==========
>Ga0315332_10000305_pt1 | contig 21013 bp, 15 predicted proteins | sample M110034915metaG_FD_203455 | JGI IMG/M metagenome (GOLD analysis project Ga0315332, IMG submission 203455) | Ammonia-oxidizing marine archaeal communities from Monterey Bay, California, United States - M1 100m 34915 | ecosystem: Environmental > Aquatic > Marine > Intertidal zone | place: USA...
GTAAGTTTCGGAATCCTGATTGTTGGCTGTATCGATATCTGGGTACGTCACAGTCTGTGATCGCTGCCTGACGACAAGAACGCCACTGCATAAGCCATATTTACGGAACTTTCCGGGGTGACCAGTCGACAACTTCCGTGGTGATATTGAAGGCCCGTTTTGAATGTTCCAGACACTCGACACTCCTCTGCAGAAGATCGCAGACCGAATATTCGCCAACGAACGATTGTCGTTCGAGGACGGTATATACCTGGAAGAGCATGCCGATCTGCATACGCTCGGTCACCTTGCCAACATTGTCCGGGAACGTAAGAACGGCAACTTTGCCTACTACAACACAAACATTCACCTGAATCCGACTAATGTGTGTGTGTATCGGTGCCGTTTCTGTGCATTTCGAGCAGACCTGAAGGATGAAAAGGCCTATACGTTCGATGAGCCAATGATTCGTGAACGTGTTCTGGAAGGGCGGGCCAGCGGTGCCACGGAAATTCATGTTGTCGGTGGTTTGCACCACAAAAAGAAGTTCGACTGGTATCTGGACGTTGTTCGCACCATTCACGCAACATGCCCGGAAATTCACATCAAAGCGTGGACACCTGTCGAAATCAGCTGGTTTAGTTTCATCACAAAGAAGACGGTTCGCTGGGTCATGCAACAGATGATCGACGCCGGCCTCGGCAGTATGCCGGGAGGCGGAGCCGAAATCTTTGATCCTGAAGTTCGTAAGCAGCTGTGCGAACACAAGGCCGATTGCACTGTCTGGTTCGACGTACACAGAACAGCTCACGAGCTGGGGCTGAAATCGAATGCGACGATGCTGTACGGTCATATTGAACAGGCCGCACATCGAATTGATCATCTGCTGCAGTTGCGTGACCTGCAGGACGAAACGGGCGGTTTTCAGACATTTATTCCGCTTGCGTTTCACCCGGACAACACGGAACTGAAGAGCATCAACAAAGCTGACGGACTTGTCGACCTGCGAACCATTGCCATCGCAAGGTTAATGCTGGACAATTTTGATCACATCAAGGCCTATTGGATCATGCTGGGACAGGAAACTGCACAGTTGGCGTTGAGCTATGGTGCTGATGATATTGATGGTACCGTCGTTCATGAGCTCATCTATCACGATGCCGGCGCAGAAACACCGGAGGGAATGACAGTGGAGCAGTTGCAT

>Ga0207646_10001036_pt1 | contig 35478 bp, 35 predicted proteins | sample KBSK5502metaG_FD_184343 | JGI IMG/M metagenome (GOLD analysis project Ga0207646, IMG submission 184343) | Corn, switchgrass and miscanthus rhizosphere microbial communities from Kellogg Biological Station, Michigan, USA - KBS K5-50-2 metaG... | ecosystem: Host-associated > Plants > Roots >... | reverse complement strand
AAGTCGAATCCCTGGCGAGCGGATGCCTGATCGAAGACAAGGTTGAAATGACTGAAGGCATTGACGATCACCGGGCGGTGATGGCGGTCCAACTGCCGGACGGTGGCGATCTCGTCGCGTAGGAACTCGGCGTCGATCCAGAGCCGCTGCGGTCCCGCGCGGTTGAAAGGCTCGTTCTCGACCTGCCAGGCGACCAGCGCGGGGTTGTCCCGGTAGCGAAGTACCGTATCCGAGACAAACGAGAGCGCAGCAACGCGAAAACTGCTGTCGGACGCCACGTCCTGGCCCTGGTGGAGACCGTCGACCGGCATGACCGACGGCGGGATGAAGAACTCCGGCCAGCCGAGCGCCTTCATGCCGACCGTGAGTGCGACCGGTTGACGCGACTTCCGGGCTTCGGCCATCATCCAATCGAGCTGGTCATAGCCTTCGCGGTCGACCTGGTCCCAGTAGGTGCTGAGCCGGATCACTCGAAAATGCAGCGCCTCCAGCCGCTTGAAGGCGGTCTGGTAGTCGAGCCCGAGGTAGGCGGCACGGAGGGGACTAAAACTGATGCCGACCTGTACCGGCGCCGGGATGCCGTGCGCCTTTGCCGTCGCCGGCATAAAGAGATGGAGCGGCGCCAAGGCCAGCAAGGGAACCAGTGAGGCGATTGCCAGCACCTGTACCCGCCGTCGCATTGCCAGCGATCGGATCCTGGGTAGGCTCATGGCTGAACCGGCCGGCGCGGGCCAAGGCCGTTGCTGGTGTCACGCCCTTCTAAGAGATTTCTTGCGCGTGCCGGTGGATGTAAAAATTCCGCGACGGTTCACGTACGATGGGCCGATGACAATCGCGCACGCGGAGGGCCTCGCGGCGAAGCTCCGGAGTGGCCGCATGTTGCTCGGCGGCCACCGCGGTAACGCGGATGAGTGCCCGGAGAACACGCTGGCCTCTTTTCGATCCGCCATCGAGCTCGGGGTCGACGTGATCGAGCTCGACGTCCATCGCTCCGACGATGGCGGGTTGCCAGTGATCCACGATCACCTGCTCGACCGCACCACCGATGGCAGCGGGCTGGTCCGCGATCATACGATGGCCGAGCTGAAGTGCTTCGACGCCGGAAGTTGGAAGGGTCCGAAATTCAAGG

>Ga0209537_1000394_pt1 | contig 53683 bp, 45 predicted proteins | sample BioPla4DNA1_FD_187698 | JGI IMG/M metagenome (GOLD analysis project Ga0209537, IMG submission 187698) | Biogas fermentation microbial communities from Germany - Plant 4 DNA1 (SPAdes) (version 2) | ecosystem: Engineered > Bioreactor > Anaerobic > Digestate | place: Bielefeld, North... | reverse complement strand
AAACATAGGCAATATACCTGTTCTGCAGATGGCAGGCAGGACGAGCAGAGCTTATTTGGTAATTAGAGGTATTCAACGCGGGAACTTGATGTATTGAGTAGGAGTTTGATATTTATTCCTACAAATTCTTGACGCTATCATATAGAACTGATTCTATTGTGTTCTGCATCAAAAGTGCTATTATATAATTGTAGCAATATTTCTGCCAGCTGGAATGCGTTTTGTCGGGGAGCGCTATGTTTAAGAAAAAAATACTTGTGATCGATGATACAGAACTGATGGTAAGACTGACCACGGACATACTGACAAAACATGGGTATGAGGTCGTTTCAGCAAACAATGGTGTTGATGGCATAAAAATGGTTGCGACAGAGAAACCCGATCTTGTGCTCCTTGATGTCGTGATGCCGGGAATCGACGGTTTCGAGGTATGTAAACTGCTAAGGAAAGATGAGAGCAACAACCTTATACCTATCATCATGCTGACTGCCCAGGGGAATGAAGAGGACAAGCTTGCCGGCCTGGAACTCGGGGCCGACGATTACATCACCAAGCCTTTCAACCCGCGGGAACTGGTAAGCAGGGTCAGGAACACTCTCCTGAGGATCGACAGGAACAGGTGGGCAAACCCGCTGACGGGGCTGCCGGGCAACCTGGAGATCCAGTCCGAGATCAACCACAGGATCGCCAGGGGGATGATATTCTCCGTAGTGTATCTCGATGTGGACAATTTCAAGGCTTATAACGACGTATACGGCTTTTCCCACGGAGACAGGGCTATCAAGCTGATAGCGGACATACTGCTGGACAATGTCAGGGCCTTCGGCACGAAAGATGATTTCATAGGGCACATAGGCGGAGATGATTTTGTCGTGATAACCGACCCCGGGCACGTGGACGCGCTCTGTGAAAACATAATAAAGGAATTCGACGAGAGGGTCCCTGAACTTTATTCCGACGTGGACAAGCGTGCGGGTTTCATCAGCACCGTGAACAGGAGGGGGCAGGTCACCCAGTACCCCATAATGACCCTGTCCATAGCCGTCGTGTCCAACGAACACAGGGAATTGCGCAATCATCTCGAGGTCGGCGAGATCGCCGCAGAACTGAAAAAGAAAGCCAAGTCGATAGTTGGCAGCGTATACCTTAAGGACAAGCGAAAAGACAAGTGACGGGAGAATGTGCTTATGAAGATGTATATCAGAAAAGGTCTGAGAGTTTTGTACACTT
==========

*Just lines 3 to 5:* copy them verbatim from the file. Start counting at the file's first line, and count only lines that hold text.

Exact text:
>Ga0207646_10001036_pt1 | contig 35478 bp, 35 predicted proteins | sample KBSK5502metaG_FD_184343 | JGI IMG/M metagenome (GOLD analysis project Ga0207646, IMG submission 184343) | Corn, switchgrass and miscanthus rhizosphere microbial communities from Kellogg Biological Station, Michigan, USA - KBS K5-50-2 metaG... | ecosystem: Host-associated > Plants > Roots >... | reverse complement strand
AAGTCGAATCCCTGGCGAGCGGATGCCTGATCGAAGACAAGGTTGAAATGACTGAAGGCATTGACGATCACCGGGCGGTGATGGCGGTCCAACTGCCGGACGGTGGCGATCTCGTCGCGTAGGAACTCGGCGTCGATCCAGAGCCGCTGCGGTCCCGCGCGGTTGAAAGGCTCGTTCTCGACCTGCCAGGCGACCAGCGCGGGGTTGTCCCGGTAGCGAAGTACCGTATCCGAGACAAACGAGAGCGCAGCAACGCGAAAACTGCTGTCGGACGCCACGTCCTGGCCCTGGTGGAGACCGTCGACCGGCATGACCGACGGCGGGATGAAGAACTCCGGCCAGCCGAGCGCCTTCATGCCGACCGTGAGTGCGACCGGTTGACGCGACTTCCGGGCTTCGGCCATCATCCAATCGAGCTGGTCATAGCCTTCGCGGTCGACCTGGTCCCAGTAGGTGCTGAGCCGGATCACTCGAAAATGCAGCGCCTCCAGCCGCTTGAAGGCGGTCTGGTAGTCGAGCCCGAGGTAGGCGGCACGGAGGGGACTAAAACTGATGCCGACCTGTACCGGCGCCGGGATGCCGTGCGCCTTTGCCGTCGCCGGCATAAAGAGATGGAGCGGCGCCAAGGCCAGCAAGGGAACCAGTGAGGCGATTGCCAGCACCTGTACCCGCCGTCGCATTGCCAGCGATCGGATCCTGGGTAGGCTCATGGCTGAACCGGCCGGCGCGGGCCAAGGCCGTTGCTGGTGTCACGCCCTTCTAAGAGATTTCTTGCGCGTGCCGGTGGATGTAAAAATTCCGCGACGGTTCACGTACGATGGGCCGATGACAATCGCGCACGCGGAGGGCCTCGCGGCGAAGCTCCGGAGTGGCCGCATGTTGCTCGGCGGCCACCGCGGTAACGCGGATGAGTGCCCGGAGAACACGCTGGCCTCTTTTCGATCCGCCATCGAGCTCGGGGTCGACGTGATCGAGCTCGACGTCCATCGCTCCGACGATGGCGGGTTGCCAGTGATCCACGATCACCTGCTCGACCGCACCACCGATGGCAGCGGGCTGGTCCGCGATCATACGATGGCCGAGCTGAAGTGCTTCGACGCCGGAAGTTGGAAGGGTCCGAAATTCAAGG

>Ga0209537_1000394_pt1 | contig 53683 bp, 45 predicted proteins | sample BioPla4DNA1_FD_187698 | JGI IMG/M metagenome (GOLD analysis project Ga0209537, IMG submission 187698) | Biogas fermentation microbial communities from Germany - Plant 4 DNA1 (SPAdes) (version 2) | ecosystem: Engineered > Bioreactor > Anaerobic > Digestate | place: Bielefeld, North... | reverse complement strand